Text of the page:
Delicious honey will soon be made at Washington State University’s Honey Bee & Pollinator Research, Extension, and Education Facility in Othello after a large equipment move.
The WSU honey bee program is still moving equipment and materials from the Pullman campus to the Othello location, the latest being the honey extractor. It’s a large piece of machinery that separates honey from the honey combs.
“It took a lot of work getting it disconnected and loaded up,”said Brandon Hopkins, assistant research professor in WSU’s Department of Entomology.
The machinery was disassembled and loaded onto a wooden structure to support the weight after the bolts were removed, and was loaded onto a large trailer for the two-hour journey west. It’s currently unloaded from the trailer, but not installed in Othello.
“We still have to make some decisions,” Hopkins said. “We’ll ideally cut a giant hole in the concrete to install a heated pump. We never had that in the original location, and it’s a standard piece of equipment for honey extraction. It will definitely make the process easier for us when we’re collecting honey next summer.”
He hopes to have everything in place by the time the team needs to extract honey in June or July of 2022. The team moved the equipment after they finished bottling the 2021 honey.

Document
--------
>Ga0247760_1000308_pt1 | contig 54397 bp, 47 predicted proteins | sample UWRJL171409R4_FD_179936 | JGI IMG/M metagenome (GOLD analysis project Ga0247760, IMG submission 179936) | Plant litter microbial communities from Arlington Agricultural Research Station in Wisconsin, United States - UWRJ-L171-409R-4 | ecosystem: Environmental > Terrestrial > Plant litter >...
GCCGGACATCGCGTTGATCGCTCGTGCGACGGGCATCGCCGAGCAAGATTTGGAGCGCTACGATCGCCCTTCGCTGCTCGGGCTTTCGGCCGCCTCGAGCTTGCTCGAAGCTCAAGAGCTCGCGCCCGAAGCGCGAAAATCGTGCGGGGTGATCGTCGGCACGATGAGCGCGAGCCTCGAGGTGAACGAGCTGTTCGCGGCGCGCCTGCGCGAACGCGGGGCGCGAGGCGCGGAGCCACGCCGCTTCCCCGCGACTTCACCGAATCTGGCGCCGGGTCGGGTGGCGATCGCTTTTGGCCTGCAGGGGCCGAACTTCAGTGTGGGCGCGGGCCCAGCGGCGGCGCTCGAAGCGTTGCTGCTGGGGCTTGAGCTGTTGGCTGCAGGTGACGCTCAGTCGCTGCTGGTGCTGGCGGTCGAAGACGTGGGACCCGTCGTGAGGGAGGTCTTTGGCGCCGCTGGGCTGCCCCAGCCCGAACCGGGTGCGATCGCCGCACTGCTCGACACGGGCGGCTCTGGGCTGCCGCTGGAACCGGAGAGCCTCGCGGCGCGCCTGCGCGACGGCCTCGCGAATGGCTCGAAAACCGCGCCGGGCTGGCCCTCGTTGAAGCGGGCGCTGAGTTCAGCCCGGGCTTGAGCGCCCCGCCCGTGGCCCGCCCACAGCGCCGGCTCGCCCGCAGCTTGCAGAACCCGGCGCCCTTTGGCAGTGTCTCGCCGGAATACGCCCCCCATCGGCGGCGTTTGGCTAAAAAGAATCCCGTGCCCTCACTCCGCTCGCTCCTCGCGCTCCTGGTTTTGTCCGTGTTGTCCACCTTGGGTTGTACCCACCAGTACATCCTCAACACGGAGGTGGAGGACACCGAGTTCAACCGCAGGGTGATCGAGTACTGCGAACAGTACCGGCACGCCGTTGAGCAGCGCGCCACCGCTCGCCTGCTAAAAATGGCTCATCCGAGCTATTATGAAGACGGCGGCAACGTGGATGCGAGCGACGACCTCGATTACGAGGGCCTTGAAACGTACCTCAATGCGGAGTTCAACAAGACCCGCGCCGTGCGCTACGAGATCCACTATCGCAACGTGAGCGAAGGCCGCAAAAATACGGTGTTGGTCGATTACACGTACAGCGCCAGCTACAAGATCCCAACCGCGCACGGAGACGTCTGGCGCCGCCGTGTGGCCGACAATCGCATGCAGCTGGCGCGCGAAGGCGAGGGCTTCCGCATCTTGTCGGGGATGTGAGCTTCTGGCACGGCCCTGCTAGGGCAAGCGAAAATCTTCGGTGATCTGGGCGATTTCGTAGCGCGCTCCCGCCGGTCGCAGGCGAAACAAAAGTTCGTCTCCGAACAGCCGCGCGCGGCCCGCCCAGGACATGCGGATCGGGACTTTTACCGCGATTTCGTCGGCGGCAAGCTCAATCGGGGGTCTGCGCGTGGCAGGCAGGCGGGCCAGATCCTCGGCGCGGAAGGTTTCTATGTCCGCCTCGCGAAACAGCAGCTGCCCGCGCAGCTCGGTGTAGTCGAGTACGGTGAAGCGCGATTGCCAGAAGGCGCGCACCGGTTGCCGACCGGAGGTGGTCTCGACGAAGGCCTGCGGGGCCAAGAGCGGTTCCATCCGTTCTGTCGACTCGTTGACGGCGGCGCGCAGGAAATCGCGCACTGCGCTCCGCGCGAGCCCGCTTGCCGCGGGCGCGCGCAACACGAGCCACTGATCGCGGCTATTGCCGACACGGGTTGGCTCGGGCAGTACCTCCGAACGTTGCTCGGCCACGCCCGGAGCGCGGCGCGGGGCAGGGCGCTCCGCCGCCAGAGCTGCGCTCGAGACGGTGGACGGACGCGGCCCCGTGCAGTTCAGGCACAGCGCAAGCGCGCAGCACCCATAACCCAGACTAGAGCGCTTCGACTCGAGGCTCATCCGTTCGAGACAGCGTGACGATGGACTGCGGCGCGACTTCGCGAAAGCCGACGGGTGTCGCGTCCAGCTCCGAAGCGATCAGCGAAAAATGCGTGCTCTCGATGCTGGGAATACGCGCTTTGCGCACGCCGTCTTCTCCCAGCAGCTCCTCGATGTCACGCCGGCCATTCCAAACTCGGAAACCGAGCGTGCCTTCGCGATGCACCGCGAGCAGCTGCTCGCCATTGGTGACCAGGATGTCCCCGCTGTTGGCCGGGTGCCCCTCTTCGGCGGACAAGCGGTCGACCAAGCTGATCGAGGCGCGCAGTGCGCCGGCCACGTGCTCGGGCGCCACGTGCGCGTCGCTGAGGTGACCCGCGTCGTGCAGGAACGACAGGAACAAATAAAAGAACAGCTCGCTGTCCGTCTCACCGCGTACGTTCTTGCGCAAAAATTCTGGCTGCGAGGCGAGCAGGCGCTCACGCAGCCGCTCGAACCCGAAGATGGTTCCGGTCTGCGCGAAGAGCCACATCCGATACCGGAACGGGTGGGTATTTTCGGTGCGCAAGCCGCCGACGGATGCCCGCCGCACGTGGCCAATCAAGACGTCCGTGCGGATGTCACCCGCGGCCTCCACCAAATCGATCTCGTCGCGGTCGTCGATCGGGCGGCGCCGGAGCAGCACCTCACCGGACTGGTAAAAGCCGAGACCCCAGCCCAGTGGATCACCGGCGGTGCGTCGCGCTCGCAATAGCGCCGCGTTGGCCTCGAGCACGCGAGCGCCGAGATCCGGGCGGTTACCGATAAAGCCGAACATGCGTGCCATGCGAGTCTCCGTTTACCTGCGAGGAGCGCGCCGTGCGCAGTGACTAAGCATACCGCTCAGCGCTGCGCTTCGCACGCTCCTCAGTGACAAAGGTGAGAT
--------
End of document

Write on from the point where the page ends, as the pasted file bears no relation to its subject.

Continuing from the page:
The honey is extracted once or twice a year, when the bees fill boxes of honey comb. The team leaves a percentage for the bees, but removes the rectangular frames of honeycombs. Those frames are spun at high speeds in a centrifuge, with the honey collected. The new heated sump will allow gravity to do more of the work, as the honey is pumped higher to filter out impurities.
The new building has more space and is closer to a large population of WSU bees and important pollination dependent agriculture. The team has around 200 hives around Othello. The extractor will have its own space and won’t get in the way of other experiments and work being done, as it did in the previous location.
The honey is sold online and at Ferdinand’s on the WSU Pullman campus. Money raised from sales go back into the bee program, allowing students to work as they learn about bees and funding the infrastructure that allows research to happen.